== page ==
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The city of Des Moines is found in Iowa State. It is one of the biggest cities in this region. It falls under the Des Moines Lobe eco-region. This is one of the flattest regions in the state of Iowa.The eco-region has distinctive glacial stage landforms which are cultivated for agricultural activities. Most of the land is level except for some moraine ridges in northern areas. A lot of land has been put into farming leaving only a small fraction of the wetland region. The region’s average annual temperature is 500F (100C). It experiences the lowest temperatures in January which may fall to a low of 260F to 300F (-30C to -10C). Iowa experiences lots of rainfall all year round but most precipitate is achieved in spring. Spring starts around April and lasts for three months. During this time, the eco-region experiences high rainfall that poses the threat of tornadoes and flooding. Spring season marks the start of the rainy season which lasts for about six months.

 The abundant rainfall is crucial to the agriculture of the Iowa state. Iowa is the 31st wettest state in the US. Its average annual rainfall is 865mm. Rainfall is experienced in all seasons, but spring and summer months are the wettest. Iowa’s snowfall is high in the winter but it is not as high as other states found in the far north. The humidity of this region is similar to that of other regions in the north. But it is higher compared to those regions in the far west.

The Des Moine Lobe eco-region comprises of a variety of organisms (producers and consumers). The plant cover is high is most areas though it comprises of crops with only few areas under natural vegetation which mainly consists of trees. Other organisms (producers) which are evident in this region are food plants and livestock. The main activity of this eco-region is agriculture; the region is highly productive and consists of few consumers who comprise the local people and their livestock. The wild species found in this region range from reptiles, mammals and birds.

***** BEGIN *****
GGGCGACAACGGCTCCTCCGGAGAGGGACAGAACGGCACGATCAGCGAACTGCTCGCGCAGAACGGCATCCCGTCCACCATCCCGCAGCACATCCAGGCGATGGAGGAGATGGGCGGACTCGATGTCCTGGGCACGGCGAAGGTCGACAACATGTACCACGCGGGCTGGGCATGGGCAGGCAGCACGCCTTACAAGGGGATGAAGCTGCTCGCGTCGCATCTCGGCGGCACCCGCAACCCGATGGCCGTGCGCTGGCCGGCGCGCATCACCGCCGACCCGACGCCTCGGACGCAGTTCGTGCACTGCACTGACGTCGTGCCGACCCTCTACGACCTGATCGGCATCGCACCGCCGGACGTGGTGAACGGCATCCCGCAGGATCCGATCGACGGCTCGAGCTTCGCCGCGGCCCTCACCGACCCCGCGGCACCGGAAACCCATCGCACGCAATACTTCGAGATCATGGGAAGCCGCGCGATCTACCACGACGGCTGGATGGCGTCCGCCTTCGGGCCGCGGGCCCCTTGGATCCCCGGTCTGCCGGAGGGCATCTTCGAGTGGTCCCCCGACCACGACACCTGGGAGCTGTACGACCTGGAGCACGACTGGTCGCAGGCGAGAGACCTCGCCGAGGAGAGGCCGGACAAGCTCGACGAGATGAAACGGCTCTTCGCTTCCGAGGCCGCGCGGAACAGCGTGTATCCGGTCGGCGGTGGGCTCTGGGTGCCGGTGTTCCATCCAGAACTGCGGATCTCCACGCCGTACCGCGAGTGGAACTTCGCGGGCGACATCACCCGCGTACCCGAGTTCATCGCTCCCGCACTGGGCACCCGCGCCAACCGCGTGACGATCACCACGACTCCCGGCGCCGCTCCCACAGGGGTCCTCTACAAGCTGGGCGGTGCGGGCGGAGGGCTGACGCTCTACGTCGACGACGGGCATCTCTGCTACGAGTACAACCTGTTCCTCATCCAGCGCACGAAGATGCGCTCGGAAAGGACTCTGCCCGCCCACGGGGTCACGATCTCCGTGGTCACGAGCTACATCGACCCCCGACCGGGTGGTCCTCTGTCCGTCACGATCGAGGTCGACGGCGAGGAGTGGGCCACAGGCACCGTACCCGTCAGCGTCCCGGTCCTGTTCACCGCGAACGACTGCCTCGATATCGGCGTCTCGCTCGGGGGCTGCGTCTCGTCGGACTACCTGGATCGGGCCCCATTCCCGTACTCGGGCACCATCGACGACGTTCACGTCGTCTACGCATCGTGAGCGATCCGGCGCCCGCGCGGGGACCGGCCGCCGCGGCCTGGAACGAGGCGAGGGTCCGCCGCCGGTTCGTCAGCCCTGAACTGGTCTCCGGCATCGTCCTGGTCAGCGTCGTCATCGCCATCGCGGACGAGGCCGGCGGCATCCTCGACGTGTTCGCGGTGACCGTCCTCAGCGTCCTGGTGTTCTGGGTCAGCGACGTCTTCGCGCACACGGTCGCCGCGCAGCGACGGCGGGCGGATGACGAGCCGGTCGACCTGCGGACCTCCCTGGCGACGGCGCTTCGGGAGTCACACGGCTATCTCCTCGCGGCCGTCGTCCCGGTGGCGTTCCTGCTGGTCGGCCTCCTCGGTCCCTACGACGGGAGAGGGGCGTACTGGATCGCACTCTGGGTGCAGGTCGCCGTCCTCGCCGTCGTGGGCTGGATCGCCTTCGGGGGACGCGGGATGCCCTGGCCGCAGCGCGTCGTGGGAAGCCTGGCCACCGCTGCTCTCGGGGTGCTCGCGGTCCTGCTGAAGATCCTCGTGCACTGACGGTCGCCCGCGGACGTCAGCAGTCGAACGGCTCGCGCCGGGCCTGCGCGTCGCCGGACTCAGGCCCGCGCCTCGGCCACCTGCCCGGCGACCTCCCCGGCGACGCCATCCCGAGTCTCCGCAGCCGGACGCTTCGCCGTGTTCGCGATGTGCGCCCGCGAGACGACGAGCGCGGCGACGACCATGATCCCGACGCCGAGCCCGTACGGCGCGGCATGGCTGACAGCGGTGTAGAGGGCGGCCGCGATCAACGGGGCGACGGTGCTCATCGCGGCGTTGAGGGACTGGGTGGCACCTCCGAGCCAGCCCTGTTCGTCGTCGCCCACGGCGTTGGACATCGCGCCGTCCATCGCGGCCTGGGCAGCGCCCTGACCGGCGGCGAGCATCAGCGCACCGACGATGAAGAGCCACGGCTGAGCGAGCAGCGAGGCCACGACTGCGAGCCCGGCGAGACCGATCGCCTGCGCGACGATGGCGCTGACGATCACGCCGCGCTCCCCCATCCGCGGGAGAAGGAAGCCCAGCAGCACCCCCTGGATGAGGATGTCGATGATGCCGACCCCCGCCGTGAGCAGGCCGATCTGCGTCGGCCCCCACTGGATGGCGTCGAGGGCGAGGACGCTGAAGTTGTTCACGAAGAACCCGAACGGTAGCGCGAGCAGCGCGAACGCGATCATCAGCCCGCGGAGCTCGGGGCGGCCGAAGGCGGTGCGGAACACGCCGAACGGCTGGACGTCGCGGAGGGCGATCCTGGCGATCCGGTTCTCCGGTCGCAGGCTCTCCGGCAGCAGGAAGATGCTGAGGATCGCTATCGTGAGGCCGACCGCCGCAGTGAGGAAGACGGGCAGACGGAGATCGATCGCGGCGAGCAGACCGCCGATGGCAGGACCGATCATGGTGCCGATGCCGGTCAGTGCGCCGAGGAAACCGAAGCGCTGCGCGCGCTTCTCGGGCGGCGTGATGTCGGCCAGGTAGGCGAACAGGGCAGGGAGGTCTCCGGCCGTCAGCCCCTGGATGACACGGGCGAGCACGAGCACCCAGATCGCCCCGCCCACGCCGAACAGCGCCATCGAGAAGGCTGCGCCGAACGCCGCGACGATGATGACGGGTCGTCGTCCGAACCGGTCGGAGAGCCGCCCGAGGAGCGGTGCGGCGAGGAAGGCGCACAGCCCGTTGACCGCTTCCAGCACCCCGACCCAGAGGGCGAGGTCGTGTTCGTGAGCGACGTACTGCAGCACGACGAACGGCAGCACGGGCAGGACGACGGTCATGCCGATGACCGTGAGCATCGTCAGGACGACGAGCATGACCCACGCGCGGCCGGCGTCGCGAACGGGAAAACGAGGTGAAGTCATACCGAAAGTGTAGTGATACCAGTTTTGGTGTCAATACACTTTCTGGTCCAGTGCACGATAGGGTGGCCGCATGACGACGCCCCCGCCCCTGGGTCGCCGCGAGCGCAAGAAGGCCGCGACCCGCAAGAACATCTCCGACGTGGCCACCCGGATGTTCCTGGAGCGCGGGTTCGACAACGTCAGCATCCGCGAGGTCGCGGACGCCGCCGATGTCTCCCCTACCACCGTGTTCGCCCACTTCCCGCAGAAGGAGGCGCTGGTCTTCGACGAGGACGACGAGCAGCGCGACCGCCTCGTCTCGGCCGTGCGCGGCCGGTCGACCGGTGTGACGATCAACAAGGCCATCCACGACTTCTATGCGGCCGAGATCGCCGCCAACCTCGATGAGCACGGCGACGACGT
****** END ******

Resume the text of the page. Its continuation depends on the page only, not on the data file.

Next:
Human interactions with this ecoregion have both positive and negative impacts. This positive interaction is mostly exhibited through agricultural activities. The gentle terrain and amicable rainfall throughout the year has made the region one of the most productive areas in the state of Iowa. The terrain makes it possible for mechanization of agriculture as farming trucks are able to do most the farm work such as cultivating, planting and harvesting. The streams and rivers provide water for irrigation. This ecosystem contained a high percentage of forest cover when Iowa  became a state but with time it has reduced by over 50%. The types of tree found in this region are oak, basswood, hackberry and bitternut hickory. People have contributed greatly to the reduction of trees in this region. Harvesting of timber products have resulted to cutting of many trees most of which are old species such as Oak. Grazing fields and woodlands have been tiled to make way for farming activities.

 Grazing of livestock has led to loss of soil fertility, decrease of regeneration capacity and environmental degradation. However, the deep ravines and forest covers have enabled the original tree species such as the red oak to grow well. Wildlife on the other hand benefits from the remaining natural covers. Those animals that benefit the most are songbirds, turkey and deer which are found in numbers in this region.

Code: Sample20

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